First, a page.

Wednesday, 29 February 2012

S&P say corporate governance and regulatory oversight remain key risks for Nigerian banks

In a report published today, Standard & Poor's Ratings Services examines the progress of Nigeria’s banking reforms and concludes that the sector needs a longer regulatory track record before it stops considering corporate governance and regulatory oversight to be among its key risks.
Sanusi Lamido Sanusi-Governor, Central Bank of Nigeria.

The rating firm however admits that after more than two years of central bank support, Nigeria's commercial banks are again engaging with the domestic economy with fewer, but larger, banks with better corporate governance and regulatory oversight.   

“The industry and its regulation have improved significantly” says S&P

But fewer, larger institutions have emerged following a succession of mergers triggered by the sharp rise in NPLs.

“In our opinion, risk management, particularly in higher-risk lending such as foreign currency loans and retail and access to low-cost funding will be the key differentiators affecting banks' performance going forward”

S&P states that the long-term success for Nigerian banks will chiefly depend on enhancing their risk management, improving their governance, diversifying their loan portfolios, and securing their funding profiles.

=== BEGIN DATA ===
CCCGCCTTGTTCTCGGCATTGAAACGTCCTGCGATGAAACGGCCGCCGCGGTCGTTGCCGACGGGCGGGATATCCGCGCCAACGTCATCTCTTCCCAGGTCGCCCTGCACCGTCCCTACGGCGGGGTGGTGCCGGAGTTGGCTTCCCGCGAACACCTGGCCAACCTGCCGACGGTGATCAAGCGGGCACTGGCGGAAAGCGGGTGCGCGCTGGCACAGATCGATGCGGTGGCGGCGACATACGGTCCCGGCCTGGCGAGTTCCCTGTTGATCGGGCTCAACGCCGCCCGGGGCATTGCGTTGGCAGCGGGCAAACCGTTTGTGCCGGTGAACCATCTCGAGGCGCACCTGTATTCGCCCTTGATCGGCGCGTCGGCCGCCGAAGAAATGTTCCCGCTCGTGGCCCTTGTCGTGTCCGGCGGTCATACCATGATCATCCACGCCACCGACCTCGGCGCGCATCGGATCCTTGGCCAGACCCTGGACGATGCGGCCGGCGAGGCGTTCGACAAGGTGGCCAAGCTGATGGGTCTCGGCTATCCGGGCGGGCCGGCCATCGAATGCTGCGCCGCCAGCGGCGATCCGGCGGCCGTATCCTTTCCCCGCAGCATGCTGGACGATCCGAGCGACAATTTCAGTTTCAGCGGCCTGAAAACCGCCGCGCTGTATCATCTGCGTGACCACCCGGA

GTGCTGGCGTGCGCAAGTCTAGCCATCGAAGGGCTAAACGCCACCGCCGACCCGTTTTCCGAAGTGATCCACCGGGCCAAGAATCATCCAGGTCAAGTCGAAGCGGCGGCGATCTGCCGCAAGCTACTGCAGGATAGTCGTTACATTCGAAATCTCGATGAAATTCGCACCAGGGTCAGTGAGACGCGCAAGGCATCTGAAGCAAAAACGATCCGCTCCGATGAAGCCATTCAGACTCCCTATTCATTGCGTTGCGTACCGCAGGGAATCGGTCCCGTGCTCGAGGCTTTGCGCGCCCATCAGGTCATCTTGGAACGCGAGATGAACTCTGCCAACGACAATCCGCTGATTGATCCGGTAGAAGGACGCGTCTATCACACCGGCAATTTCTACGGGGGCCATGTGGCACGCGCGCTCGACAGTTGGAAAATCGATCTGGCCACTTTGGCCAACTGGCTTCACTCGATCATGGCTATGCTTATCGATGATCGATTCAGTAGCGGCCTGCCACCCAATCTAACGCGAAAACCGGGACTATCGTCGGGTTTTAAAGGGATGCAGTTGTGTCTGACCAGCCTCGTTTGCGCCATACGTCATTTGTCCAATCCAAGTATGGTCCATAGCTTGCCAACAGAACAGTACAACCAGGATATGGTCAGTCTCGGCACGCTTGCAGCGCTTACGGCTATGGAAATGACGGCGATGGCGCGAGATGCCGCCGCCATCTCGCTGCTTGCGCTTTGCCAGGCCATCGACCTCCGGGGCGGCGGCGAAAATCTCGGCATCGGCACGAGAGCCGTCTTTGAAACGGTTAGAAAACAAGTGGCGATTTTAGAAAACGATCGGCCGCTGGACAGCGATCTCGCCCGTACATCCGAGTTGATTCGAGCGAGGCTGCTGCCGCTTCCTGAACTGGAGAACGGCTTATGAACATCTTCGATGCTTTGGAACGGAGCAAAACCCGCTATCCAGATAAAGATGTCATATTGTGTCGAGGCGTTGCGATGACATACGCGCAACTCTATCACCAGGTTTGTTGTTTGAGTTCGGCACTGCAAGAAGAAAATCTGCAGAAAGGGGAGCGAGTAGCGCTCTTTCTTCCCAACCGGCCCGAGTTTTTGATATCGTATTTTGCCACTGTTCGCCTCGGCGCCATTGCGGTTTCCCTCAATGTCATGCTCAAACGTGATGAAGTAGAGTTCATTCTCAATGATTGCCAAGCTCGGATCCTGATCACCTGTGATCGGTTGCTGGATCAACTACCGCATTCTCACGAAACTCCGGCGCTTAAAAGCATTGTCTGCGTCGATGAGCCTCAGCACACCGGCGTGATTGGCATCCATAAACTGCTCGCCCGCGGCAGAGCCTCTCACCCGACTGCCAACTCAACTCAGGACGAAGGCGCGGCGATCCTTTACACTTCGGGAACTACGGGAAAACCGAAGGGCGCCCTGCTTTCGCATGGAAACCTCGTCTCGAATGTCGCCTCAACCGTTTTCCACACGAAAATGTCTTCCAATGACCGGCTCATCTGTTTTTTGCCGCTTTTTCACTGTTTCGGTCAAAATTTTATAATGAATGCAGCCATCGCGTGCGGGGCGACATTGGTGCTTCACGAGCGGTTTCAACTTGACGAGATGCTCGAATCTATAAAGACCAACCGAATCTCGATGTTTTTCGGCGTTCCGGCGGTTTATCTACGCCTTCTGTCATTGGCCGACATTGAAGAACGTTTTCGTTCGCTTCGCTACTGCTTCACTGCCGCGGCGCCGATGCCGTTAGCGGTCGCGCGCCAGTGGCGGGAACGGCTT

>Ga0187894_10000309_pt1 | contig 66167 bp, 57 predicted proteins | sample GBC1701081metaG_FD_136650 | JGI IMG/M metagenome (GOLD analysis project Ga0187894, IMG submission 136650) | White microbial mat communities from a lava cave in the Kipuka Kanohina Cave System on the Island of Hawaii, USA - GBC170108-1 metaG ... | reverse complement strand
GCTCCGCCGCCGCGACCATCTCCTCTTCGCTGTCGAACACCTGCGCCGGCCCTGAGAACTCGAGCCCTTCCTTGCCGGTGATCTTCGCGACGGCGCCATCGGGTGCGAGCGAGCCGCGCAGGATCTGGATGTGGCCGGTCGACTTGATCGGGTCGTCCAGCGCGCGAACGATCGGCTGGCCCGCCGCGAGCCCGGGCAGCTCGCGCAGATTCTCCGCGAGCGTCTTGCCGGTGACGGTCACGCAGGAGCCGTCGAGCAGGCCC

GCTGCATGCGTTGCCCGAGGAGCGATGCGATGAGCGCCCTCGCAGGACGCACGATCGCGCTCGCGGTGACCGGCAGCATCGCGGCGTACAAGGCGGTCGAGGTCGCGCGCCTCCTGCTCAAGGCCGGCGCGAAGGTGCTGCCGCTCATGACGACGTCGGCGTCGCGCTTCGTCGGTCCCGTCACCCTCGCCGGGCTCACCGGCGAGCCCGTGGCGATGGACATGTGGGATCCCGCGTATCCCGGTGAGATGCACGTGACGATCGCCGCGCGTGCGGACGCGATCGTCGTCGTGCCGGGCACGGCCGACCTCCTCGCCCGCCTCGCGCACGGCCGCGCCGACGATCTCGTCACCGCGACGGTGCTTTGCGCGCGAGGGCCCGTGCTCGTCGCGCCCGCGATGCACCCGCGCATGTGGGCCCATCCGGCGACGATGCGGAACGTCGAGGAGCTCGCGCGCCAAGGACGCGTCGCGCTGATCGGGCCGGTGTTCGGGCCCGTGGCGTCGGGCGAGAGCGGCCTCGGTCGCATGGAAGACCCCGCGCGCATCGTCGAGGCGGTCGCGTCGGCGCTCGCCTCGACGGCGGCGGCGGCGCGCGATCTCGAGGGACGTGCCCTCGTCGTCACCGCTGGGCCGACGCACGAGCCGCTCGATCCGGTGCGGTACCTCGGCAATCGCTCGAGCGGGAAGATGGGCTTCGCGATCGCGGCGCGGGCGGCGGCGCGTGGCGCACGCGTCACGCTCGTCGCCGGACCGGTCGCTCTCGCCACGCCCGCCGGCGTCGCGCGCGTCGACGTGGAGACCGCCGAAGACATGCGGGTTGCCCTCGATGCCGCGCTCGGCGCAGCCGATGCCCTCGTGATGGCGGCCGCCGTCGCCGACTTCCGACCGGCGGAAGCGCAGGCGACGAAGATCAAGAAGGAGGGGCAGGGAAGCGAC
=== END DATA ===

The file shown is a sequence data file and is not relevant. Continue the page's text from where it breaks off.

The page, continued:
In 2009, eight of the Nigeria's 24 banks had to be rescued after weak risk management and corporate governance lapses caused nonperforming loans (NPLs) to rise to more than a third of total loans across the banking system.

The Central Bank of Nigeria (CBN) had responded strongly, removing executive teams from failed banks, fully guaranteeing the interbank market, and setting up the Asset Management Company of Nigeria to purchase a large proportion of nonperforming loans from Nigerian banks.

It also set up sizable intervention funds to support credits to the real economy. Finally, it is facilitating a series of mergers between failed banks and their stronger competitors. AMCON recently announced plans to sell off three banks Nationalized in 2011 within the next 18 months. 

Watch Sanusi Lamido Sanusi speak on Nigerian Banks in August 2009, a few days after sacking five managing directors of weak banks.

1 comment:

  1. Some risk averse Nigerian banks have also started cutting back on credit exposure to their European bank counter-parties, as the Euro zone debt crises persists, financial risks escalate, and global growth decelerates. Have they used relationship banking concept?